“You’re not supposed to have boys, Frank. You’re supposed to sit quietly in your house, not go running off to some goddamn roadhouse and recruit talent like you were a capo running a crew back home.”

“That ain’t the point, Fed. The point is McKenzie found ’em in that motel you stuck ’em in.”



“How the fuck should I know how. He found ’em, that’s all.”

“I told you he was smart.”

“You told me you was gonna take care of him. Well, he ain’t taken care of.”

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“Look, I issued a Seeking Information Alert on him. We’re watching his house, we’re watching his friends—”

“That ain’t good enough. You gotta put his face on milk cartons or somethin’. Put ’im on the news.”

“To do that I’d have to give my boss a better explanation for why we’re looking for him. You want to do that? ‘Well, sir, we lied before. The real reason we’re looking for McKenzie is because we killed his pal and raped his lawyer’s wife and now he wants revenge.’”

“We didn’t kill—ahh, fuck it. Look. We had a deal, okay? Protection for information.”

“That’s right. When are you going to keep your end of it?”

“I told you, the shipment will be here in a few days.”

“Where, Frank?”

“I told ya where.”

“When, Frank?”

“When you gonna take care of McKenzie?”


“That’s when the shipment is comin’ in. Soon.”

“Don’t screw with me, Frank.”

“Yeah, whaddaya gonna do, Fed? You gonna call your boss? You gonna tell ’im what you been doin’?”

“No, Frank. I’m gonna call your boss.”

There was a long pause. Finally Frank said, “I know where you live, Fed.”

“Yeah, and I know where you live. So let’s be smart, huh, Frank? We’ll both get what we want.”

Frank hung up without saying good-bye. Sykora did the same a moment later. I turned off the recorder and removed the cassette. I wanted to make sure nothing happened to it. I wrapped it in a sock and locked it in my suitcase.

The sound of a door opening startled me. I spun to face the entrance to my room, but of course it was closed.

“May I come out now?” Pen asked.

“I’m sorry.”

“What’s wrong?”

“Nothing’s wrong.”

“You’re wound so tight lately. Mysterious phone calls …”

“I used the phone for bureau business, what’s mysterious about that?”

“You’ve never done it before. Not like this.”

“Pen, please—”

“Steve, please. Tell me what’s going on.”

“It’s nothing to worry about, Pen. Nothing at all. I’m going to take a shower.”


At 3:22 A.M. according to the cheap digital clock radio next to the bed, I came suddenly awake. I listened, stared at the outline of the desk, heard nothing, saw nothing. I thought of Pen and Sykora in bed together, lying side by side, and the idea of it angered me.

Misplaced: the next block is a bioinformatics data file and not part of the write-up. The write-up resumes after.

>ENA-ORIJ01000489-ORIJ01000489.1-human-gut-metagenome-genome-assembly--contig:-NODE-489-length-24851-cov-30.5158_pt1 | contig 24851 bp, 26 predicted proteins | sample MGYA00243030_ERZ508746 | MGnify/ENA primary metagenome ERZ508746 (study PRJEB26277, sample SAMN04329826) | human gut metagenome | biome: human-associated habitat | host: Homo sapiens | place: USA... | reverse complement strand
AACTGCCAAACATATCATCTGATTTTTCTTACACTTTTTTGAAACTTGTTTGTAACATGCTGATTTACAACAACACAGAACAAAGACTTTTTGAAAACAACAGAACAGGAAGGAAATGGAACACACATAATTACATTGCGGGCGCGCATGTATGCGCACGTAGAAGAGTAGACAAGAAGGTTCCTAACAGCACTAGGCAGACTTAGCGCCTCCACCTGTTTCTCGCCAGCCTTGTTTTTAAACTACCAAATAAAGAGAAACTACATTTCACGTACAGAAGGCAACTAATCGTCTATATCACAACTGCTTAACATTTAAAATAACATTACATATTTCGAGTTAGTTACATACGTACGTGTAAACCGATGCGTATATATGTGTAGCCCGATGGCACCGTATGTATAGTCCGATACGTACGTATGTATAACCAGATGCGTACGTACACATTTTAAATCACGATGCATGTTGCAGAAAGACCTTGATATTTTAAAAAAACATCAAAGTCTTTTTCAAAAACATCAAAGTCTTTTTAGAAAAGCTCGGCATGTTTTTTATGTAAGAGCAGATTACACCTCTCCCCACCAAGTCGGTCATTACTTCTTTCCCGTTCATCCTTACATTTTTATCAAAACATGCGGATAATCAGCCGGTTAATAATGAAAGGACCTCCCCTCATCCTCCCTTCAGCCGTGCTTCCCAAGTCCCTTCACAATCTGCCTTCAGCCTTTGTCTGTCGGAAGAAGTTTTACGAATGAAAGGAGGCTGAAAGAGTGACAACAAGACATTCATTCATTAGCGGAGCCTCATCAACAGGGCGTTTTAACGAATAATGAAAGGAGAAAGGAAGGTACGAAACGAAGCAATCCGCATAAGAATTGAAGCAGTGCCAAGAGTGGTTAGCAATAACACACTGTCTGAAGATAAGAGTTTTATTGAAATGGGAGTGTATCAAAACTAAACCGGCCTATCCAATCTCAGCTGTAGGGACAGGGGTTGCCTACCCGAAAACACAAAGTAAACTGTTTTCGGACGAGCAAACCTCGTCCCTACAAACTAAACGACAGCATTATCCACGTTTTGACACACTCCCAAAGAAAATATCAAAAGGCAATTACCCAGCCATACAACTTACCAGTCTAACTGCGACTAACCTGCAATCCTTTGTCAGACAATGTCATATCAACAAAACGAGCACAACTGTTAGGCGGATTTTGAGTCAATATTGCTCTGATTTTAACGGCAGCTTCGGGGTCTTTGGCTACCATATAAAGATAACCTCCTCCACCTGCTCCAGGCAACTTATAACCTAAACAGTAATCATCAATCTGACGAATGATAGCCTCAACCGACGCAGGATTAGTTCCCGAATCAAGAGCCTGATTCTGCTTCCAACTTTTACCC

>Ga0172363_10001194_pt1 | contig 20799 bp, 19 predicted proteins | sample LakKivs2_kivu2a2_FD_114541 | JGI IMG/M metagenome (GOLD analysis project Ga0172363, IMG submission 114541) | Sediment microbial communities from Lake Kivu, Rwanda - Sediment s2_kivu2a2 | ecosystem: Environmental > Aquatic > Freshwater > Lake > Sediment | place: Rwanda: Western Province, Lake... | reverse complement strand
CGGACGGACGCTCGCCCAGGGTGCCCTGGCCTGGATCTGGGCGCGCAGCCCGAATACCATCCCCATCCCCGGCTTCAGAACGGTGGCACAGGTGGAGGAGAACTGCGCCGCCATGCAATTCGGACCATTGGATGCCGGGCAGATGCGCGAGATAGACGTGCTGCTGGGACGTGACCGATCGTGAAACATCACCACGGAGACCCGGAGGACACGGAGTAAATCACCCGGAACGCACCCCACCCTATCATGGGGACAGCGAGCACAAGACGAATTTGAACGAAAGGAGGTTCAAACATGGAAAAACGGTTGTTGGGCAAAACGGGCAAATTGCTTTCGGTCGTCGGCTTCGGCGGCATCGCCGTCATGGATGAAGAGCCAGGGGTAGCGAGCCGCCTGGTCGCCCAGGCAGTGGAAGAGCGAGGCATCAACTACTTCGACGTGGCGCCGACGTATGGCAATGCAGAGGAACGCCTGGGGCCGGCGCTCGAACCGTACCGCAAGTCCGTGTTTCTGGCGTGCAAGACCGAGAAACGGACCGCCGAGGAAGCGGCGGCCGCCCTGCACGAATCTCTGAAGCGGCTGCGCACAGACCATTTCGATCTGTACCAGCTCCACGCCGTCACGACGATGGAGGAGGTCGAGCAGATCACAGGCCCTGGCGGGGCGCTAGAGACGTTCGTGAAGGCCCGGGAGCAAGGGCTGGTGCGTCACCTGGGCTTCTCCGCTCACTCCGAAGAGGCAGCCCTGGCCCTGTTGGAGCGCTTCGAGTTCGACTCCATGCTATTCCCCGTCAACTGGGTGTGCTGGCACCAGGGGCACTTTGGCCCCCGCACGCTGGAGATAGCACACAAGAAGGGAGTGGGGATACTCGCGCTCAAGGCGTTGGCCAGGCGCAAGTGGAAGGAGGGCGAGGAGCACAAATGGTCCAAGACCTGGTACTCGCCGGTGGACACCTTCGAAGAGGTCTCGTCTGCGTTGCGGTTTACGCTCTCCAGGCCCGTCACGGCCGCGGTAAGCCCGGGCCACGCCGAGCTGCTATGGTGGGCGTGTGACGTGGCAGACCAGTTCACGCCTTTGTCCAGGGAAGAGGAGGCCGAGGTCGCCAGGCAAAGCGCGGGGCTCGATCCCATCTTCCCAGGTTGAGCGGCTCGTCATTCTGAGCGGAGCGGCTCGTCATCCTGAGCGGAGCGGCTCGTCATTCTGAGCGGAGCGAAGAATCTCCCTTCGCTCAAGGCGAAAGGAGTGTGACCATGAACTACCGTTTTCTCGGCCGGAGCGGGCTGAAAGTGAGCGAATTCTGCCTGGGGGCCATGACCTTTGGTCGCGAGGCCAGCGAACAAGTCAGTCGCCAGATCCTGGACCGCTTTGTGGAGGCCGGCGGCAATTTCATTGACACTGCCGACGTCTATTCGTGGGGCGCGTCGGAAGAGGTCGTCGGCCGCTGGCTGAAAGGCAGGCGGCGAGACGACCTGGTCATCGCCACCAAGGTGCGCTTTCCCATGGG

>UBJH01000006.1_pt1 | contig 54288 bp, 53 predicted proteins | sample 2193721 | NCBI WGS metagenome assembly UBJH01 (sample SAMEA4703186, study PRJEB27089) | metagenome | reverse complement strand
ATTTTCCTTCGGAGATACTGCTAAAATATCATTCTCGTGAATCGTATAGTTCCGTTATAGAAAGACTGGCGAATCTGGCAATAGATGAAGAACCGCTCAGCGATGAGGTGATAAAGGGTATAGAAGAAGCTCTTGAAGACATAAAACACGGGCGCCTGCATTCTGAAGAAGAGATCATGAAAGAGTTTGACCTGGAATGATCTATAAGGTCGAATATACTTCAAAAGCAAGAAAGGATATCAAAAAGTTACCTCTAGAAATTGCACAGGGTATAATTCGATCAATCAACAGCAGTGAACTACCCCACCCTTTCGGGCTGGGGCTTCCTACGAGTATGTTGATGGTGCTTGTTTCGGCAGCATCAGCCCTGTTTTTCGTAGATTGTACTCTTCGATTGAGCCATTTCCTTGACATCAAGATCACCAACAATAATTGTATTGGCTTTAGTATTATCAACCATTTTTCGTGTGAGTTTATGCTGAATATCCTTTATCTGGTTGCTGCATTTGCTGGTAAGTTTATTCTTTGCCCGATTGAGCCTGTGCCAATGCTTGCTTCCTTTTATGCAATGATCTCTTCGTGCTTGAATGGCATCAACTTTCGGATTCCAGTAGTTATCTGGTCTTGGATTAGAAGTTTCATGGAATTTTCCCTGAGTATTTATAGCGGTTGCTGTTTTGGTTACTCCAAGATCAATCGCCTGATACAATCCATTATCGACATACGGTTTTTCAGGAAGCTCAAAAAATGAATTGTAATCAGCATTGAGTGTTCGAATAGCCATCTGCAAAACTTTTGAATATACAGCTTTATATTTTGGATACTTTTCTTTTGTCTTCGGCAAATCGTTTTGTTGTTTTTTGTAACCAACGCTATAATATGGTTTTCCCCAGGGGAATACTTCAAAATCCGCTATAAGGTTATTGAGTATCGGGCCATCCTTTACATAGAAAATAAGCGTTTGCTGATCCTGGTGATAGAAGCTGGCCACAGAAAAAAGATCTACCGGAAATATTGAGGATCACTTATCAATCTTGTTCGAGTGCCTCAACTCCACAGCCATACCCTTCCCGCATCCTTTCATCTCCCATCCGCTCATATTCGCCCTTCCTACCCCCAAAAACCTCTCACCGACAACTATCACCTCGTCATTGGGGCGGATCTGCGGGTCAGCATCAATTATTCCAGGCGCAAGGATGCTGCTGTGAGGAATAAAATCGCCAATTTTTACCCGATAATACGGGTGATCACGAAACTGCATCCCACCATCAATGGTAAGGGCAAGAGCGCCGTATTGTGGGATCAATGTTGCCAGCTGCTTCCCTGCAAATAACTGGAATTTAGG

I closed my eyes and went back to sleep.


I woke up with more aches and pains than I had when I went to bed.

“You’re getting so old,” I told my reflection in the mirror. Plus I hadn’t worked out in days. No sports. No martial arts. Nothing. “You used to be an athlete.”

My reflection stared at me like he didn’t believe it.

I heard Sykora tell his wife, “I’ll see you later,” while I shaved.

She said, “You don’t kiss me good-bye anymore?”

There was movement followed by Pen’s voice.

“You can do better than that.”

A few moments later I heard the smacking sound that sometimes follows a long kiss.

“Not bad,” said Pen. “You could use more practice.”

“I know. I’m sorry. I’m sorry about everything, Lucky. But it’ll be all right soon. Soon we’ll be back in New York.”

“We could be just as happy here as we were in the city. I’ve met people. I’ve talked to them. They like Minnesota.”

“It’s not New York.”

“That’s one of the things they like about it.”

“Good for you, Pen,” I said out loud.

A moment later, Sykora was gone. I finished dressing and opened the drapes of my single window. I ate a few sticks of Twizzlers for breakfast and sat on the edge of the unmade bed.

“So what are we going to do today, Pen?”

I heard a long, not altogether unpleasant groan—a woman stretching—followed by a deep sigh.

“I gotta get to work,” Pen said.

Sounds like a plan, my inner voice agreed.

It was a delightful spring morning. There were clouds in the sky, but not enough to worry about, and the air had a pleasant taste to it.

I parked in front of Ruth Schramm’s trailer. It was considerably older than Pen’s and smaller. It was dark brown with tan trim and narrow strips of rust extending from the edge of the V-shaped roof down the metal sides. There was a wooden porch leading to a door that had been built about twenty years ago and painted once.

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